How To Give Valuable And Constructive Feedback

by Klaus on August 2, 2009

in NLP

We should all know how important it is to be able to accept feedback from others, specially constructive feedback, which allows us to improve ourselves, or the project or whatever received the feedback.

One way of giving feedback is to simply let it out there. Say it like you mean it, just like when the Sergeant is yelling into the faces of Privates in military movies (but without the yelling part of course). That’s a good approach for a lot of things, but when it comes to giving feedback, you really need to know how the recipient will handle that kind of feedback, before you let it out like that. Otherwise you run the risk of not getting anything good out of it – and then what was the point of giving feedback…?

A method of giving feedback, that I learned a few years ago, was to “open up” the recipient first. Don’t start out with the bad stuff, it will often cause the recipient to shut down and not pay enough attention to what you’re saying. Imagine how you feel when you spent hours working on something and you really did your best, only to have your teacher/boss tell you about all the bad things about it – leaving out what you actually did good, in the process. I don’t like that. Do you?

Instead, try to start out by saying something positive. Something that you really believe is good. I was taught to find three specific things to mention first, things that I liked about the project or whatever you’re giving feedback on. Yes, finding three specific things will most likely require you to really put an effort into it. But it’s worth it in the end.

For example, if you’re providing feedback on a report, you could say:

“I think the report you made were really good. Your choice of words on page XX was a wise choice and I agree with your conclusion on page XX”.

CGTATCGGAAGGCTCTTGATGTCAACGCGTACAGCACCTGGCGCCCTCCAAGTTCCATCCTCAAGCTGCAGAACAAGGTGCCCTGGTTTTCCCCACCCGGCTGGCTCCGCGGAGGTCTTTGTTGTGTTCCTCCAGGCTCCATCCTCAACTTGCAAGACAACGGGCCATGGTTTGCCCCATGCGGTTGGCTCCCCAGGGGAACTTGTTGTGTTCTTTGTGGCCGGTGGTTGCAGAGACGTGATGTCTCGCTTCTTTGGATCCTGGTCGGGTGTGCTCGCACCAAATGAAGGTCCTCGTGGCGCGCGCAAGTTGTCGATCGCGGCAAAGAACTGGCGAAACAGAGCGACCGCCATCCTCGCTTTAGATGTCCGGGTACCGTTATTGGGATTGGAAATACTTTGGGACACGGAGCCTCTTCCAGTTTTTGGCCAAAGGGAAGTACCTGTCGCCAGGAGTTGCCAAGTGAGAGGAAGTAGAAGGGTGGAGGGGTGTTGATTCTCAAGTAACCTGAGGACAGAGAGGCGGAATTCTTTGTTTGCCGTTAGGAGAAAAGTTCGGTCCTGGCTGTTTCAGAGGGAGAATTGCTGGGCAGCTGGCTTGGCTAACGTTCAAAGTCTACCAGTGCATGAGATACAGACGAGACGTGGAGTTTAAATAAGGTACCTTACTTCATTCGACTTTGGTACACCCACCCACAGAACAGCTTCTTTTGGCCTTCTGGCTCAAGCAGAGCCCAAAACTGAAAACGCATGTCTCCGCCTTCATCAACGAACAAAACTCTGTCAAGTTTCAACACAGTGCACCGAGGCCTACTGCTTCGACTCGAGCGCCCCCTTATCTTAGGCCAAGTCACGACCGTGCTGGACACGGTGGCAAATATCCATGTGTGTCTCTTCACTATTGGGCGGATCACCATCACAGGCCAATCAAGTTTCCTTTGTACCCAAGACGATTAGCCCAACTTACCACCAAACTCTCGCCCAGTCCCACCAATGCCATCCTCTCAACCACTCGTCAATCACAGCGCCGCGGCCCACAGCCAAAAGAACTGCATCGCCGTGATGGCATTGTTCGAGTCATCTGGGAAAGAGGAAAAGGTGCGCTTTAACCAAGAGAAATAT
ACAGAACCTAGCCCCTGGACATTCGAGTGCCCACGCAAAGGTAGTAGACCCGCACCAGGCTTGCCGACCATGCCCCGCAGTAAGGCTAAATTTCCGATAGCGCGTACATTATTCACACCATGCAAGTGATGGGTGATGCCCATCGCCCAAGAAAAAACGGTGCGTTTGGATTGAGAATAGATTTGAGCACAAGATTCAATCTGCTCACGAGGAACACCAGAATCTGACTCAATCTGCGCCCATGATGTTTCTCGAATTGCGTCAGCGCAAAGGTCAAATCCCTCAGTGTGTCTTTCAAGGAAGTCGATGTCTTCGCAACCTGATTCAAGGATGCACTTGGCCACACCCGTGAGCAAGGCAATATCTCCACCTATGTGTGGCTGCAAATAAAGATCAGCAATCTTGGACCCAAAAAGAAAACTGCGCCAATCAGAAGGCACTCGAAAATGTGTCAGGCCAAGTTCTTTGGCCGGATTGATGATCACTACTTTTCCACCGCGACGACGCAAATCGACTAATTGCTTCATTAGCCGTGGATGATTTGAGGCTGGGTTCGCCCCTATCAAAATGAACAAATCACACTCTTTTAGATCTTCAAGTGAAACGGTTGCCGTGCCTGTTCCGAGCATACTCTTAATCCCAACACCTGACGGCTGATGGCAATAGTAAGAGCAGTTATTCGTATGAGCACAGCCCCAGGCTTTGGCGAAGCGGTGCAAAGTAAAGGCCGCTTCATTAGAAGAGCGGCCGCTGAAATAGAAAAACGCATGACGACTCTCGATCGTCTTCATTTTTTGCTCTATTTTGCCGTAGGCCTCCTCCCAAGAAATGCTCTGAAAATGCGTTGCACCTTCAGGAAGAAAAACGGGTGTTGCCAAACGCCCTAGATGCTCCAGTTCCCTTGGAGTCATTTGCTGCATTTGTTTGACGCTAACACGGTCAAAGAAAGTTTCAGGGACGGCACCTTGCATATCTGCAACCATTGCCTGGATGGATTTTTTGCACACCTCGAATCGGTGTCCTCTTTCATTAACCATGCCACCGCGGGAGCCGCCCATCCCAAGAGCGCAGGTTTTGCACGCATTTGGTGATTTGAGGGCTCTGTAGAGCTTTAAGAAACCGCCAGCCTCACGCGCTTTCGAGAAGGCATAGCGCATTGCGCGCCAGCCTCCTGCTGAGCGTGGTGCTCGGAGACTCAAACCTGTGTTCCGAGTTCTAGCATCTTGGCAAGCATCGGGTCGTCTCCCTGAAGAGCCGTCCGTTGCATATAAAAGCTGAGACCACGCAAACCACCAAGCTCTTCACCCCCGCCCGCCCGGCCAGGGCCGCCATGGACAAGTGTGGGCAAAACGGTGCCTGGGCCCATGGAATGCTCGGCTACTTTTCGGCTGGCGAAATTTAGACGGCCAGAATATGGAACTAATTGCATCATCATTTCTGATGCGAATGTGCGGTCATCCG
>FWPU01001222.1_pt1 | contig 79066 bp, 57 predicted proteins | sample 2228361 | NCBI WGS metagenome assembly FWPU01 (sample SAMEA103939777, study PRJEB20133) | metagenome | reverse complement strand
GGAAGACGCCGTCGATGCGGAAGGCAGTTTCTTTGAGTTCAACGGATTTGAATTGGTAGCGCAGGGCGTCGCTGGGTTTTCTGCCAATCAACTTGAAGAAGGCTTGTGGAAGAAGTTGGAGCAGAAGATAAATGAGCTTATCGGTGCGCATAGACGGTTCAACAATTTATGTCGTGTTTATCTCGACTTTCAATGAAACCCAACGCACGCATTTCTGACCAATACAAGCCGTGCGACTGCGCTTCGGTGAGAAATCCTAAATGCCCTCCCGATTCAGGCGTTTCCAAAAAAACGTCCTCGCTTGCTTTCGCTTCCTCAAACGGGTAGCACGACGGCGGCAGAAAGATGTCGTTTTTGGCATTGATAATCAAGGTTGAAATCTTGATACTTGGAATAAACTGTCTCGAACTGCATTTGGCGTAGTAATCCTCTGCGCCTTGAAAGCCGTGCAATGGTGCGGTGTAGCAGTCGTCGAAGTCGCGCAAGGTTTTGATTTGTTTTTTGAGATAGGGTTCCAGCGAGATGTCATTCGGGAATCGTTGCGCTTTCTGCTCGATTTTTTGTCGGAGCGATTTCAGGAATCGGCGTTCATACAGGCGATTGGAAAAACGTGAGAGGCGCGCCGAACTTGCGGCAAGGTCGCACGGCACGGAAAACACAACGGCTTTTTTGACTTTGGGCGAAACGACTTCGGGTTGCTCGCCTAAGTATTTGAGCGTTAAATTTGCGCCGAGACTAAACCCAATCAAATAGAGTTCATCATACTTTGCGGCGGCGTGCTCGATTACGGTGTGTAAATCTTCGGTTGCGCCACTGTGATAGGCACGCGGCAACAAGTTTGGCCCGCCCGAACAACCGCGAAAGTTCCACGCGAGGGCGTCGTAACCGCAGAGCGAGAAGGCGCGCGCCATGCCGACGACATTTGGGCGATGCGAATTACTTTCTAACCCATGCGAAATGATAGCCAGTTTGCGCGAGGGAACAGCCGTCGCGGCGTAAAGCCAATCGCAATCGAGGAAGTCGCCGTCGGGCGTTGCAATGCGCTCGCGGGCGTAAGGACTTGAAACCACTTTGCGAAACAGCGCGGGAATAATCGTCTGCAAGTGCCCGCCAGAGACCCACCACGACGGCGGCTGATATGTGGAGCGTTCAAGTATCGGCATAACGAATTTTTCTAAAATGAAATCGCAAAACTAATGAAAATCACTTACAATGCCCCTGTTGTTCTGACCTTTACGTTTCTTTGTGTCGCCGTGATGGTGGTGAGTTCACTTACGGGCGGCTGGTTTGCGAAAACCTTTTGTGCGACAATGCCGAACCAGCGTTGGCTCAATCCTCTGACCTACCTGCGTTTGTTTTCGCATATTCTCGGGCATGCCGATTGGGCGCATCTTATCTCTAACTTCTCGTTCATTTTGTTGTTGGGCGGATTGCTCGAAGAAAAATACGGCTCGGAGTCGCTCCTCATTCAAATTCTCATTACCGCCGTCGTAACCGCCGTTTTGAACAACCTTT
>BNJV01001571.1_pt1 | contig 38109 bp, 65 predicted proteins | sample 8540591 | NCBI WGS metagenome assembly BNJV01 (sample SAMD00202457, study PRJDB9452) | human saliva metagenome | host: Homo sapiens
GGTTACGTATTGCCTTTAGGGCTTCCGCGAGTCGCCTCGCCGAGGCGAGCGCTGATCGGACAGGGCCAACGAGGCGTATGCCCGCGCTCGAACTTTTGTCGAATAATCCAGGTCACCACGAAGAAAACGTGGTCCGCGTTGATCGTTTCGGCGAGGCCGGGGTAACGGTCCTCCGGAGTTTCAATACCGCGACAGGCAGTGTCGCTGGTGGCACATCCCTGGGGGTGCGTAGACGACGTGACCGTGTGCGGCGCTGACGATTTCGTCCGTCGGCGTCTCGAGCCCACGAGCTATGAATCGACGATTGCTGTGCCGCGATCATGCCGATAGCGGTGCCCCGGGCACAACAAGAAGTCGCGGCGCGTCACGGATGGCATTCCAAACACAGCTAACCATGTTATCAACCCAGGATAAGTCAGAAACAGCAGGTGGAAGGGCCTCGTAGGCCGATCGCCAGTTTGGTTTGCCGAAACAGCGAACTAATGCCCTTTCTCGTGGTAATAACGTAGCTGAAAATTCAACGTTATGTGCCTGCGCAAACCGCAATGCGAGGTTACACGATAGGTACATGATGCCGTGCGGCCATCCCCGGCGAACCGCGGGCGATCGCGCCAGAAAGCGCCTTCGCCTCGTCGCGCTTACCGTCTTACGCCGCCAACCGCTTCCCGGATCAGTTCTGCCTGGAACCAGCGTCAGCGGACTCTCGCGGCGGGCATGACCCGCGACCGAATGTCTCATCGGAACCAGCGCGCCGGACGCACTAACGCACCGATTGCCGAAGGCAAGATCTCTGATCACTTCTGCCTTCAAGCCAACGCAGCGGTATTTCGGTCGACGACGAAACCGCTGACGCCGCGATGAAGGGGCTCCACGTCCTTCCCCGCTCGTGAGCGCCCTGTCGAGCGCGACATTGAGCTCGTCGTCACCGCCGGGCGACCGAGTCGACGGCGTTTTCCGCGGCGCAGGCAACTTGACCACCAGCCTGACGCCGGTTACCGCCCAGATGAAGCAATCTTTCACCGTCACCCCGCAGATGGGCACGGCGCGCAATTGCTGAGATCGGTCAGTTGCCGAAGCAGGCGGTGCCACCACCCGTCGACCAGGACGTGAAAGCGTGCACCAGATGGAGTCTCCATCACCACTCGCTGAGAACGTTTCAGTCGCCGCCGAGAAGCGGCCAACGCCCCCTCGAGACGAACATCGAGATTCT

The recipient should be more open to feedback now, allowing you to explain what you didn’t like about the report. It’s important not to tear it apart though, pick your words wisely, make it sound like suggestions on how he could evovle – not only now, but in the future as well. Don’t just say “I think your report was too long, it took me forever to finish”. Instead, say something like “Next time you could try to make your report somewhat smaller by cutting down on …… and maybe …..”.

By now you have provided positive feedback and you have given constructive feedback with suggestions on how to improve and possible evolve in the future.

It’s now time for the closing. “I think you did a good job, I appreciate your efforts and I’m looking forward to…….”.

So to bottom line it:

  1. What you liked. Pick three specific things if you can.
  2. What you didn’t like. Make suggestions.
  3. Finish the process by providing more positive feedback.

That’s all it takes.

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{ 2 comments… read them below or add one }

Witty Artist May 27, 2011 at 21:52

I really like what you wrote up here! 🙂 No matter how bad a project may seem at the first sight, it isn’t impossible to find a few good things in it. And if we bring up the positive aspects first, the other will be more open to accept some criticism put as suggestions.

Roger September 27, 2012 at 11:59

Feed back is the base of your performance, first you have to thorough on won skill which your boss can not doubt on you.

 

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